Urban Interventions

There’s been a lot of talk  lately about Urban Interventions – the Vancouver Design Nerds are planning a Nerd Jam on this topic in a couple of weeks!  There’s also an idea or two up my sleeve that I want to propose for collaboration between the Nerds, the Vancouver Public Space Network and Pedestrian City.

What are urban interventions?  They are a form of art that ranges from small, almost imperceptible transformations to large scale installations that temporarily alter a streetscape or public space.  Whether done in celebration, protest or critique, urban interventions present an opportunity to change a space, make a statement, and indirectly engage passersby to reconsider how we use public space and move through our neighbourhoods and cities.

The whimsical and unexpected can encourage social interactions between strangers, or simply bring a smile to someone’s face!  At the very least these interventions should make you consider the simpler things you may overlook regularly, awakening your perception and curiosity about the smaller details of your everyday experience.

tiny interventionsBIG interventionsInterventions of all sizes

And sometimes these things are purely coincidental!

Some of my favourite finds over the last few years:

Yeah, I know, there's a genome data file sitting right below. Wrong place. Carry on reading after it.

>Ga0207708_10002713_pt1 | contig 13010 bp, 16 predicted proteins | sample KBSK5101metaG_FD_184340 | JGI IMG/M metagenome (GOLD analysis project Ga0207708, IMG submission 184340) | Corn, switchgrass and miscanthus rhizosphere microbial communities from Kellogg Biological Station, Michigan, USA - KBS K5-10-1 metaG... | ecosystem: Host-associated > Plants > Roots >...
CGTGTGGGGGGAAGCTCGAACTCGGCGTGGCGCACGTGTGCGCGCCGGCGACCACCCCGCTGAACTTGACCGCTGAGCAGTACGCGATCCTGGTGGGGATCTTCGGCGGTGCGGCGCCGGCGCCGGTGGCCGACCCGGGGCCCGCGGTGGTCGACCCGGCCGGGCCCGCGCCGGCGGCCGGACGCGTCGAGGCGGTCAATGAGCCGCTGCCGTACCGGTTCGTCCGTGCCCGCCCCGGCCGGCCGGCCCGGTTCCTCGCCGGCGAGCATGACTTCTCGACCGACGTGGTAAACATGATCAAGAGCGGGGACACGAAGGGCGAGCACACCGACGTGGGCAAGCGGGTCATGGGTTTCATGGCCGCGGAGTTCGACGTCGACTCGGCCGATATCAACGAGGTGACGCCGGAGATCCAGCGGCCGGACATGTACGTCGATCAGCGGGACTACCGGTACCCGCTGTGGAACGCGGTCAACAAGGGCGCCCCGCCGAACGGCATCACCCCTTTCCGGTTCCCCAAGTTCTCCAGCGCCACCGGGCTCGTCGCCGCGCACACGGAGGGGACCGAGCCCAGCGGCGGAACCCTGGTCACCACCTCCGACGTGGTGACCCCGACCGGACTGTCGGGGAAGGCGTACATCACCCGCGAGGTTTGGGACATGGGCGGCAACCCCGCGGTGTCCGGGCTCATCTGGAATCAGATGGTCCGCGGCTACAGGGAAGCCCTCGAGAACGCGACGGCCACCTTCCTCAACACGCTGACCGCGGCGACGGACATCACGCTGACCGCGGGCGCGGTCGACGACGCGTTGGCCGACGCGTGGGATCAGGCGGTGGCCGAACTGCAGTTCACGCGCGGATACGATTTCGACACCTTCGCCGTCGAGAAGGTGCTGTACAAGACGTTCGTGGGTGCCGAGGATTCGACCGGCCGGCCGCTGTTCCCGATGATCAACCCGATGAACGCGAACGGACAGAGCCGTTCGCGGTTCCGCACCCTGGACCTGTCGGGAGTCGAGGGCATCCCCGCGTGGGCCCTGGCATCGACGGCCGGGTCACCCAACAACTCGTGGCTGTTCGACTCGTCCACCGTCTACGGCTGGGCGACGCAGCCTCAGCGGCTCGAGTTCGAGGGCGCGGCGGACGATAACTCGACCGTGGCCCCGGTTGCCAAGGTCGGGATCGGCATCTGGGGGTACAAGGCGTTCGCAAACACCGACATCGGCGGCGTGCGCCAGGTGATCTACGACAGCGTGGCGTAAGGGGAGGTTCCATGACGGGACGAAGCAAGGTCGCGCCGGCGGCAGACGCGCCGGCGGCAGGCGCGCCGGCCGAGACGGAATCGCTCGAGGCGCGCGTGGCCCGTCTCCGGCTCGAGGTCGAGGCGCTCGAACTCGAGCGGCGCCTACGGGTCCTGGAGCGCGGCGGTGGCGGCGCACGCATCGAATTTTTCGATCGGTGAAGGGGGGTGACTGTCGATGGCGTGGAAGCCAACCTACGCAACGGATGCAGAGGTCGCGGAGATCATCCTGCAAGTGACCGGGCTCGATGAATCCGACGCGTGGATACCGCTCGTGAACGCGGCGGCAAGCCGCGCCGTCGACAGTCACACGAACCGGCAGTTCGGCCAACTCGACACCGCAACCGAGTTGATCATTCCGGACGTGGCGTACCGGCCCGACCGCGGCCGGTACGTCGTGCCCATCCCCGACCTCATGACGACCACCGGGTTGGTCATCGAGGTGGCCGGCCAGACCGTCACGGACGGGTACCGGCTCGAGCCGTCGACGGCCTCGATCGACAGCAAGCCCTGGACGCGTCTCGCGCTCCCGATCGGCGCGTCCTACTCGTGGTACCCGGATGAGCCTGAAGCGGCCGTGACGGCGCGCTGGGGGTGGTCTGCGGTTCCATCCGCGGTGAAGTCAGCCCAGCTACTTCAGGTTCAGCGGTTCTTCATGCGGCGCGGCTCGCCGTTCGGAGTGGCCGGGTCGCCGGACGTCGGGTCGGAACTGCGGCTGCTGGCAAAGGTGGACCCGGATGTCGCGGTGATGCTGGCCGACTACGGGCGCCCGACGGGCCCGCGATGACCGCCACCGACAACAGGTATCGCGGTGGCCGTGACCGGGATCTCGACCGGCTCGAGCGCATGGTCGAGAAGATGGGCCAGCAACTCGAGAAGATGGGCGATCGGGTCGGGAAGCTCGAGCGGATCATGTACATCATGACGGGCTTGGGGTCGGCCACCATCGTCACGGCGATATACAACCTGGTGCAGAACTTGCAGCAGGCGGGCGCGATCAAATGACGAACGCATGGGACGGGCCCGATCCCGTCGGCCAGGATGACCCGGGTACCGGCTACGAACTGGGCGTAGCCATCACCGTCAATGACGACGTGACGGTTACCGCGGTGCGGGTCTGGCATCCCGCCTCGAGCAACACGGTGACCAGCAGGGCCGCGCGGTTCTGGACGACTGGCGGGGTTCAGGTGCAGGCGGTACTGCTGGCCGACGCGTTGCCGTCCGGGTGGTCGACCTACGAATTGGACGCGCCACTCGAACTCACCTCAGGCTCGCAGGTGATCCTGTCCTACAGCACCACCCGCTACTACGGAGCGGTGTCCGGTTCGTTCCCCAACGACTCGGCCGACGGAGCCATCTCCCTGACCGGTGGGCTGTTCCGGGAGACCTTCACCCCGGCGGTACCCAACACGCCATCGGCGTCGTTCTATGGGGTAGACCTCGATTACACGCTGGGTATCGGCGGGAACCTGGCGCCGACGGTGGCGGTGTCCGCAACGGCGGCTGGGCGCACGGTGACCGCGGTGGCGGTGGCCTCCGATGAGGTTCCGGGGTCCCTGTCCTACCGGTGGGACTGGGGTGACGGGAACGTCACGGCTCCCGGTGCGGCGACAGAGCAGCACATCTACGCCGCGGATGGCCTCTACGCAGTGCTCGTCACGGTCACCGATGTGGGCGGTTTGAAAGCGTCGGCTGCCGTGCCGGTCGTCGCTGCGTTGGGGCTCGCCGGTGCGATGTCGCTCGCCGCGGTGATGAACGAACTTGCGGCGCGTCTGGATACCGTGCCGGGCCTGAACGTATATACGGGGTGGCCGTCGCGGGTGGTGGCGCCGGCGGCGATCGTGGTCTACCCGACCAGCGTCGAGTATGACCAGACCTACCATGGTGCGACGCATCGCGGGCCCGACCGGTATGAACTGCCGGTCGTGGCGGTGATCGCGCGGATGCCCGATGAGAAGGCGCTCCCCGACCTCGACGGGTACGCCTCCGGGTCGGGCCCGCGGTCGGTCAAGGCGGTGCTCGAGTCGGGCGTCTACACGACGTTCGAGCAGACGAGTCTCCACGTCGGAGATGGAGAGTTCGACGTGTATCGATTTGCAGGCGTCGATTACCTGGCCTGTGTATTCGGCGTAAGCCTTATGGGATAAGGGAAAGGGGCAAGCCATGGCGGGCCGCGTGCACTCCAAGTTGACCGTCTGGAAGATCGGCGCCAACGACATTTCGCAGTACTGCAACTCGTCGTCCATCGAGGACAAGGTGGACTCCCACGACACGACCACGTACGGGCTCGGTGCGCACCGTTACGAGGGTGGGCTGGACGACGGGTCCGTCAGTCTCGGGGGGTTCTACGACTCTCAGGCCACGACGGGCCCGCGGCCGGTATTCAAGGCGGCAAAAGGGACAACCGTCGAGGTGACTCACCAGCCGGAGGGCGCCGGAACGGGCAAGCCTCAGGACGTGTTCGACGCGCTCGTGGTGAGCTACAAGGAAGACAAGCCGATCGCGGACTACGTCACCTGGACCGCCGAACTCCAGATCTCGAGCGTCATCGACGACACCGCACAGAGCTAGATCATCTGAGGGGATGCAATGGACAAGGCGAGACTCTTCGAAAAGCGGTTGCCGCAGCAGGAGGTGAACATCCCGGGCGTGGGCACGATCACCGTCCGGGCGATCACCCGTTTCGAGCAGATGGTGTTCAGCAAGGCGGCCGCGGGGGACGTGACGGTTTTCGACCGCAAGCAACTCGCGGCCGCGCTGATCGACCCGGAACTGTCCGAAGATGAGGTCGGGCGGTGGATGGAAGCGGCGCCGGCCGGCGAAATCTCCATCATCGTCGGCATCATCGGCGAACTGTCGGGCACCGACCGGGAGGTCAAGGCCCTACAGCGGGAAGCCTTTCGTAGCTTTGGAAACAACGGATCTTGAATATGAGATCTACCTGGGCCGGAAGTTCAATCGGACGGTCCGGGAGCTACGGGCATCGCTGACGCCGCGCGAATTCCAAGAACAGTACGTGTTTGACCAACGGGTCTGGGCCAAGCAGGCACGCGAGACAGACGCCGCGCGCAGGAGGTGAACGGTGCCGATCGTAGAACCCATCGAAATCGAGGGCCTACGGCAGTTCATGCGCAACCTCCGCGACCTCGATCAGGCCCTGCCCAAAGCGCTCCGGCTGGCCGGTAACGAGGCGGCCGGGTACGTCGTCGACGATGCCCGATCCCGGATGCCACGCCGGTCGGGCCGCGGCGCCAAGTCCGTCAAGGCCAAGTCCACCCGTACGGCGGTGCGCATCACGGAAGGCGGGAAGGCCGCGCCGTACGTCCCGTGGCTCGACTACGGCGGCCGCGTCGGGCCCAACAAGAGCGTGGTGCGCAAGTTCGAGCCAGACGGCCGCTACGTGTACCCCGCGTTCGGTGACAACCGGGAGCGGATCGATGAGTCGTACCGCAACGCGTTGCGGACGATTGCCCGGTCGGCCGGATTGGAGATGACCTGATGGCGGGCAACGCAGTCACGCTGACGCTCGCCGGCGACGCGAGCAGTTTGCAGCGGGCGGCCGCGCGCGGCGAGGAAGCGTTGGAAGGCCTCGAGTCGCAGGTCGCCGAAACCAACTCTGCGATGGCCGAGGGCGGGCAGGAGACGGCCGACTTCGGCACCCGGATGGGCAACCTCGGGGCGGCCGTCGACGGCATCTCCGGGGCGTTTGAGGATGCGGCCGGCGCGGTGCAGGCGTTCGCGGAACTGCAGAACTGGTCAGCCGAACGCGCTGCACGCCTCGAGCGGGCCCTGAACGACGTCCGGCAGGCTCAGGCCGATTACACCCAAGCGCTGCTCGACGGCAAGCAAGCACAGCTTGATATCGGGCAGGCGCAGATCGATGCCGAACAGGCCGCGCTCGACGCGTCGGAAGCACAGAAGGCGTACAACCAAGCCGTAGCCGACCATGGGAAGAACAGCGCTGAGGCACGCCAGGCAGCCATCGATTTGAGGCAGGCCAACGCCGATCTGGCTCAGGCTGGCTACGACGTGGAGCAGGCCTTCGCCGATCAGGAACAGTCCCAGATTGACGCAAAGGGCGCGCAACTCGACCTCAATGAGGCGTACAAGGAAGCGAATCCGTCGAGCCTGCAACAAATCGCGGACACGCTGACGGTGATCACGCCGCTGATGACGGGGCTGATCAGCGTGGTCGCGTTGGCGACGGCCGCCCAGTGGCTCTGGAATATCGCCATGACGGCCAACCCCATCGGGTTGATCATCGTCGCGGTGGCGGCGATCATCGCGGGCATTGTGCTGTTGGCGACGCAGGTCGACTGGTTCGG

In Defense of Walking

I came across an old project the other day – a documentation of my thought processes and the texts that led to the creation of Pedestrian City.

Excerpts from “Fragments in Psychogeography and the Spectacle of Everyday Life” – August 2006

A reflection on process:

What began as an exploration of Guy Debord’s The Society of the Spectacle and a desire to illustrate a select number of theses became a series of reflections and quotes about urban life, with several of the theses and a small collection of photos interspersed throughout.

A few ideas from Rebecca Solnit and Jane Jacobs:

There is a heightened sense of time when one is walking (or using other forms of active transportation), where things must be planned and scheduled in advance, and about the sense of place that can only be experienced on foot.  Many people live in a series of interiors (fragments) – home, car, gym, office, shops – disconnected from each other, moving between spaces in cars. Walking enables everything to stay connected, for while walking one occupies the spaces between those interiors in the same way one occupies those interiors.  While walking, one lives in the whole world rather than in interiors built up against it.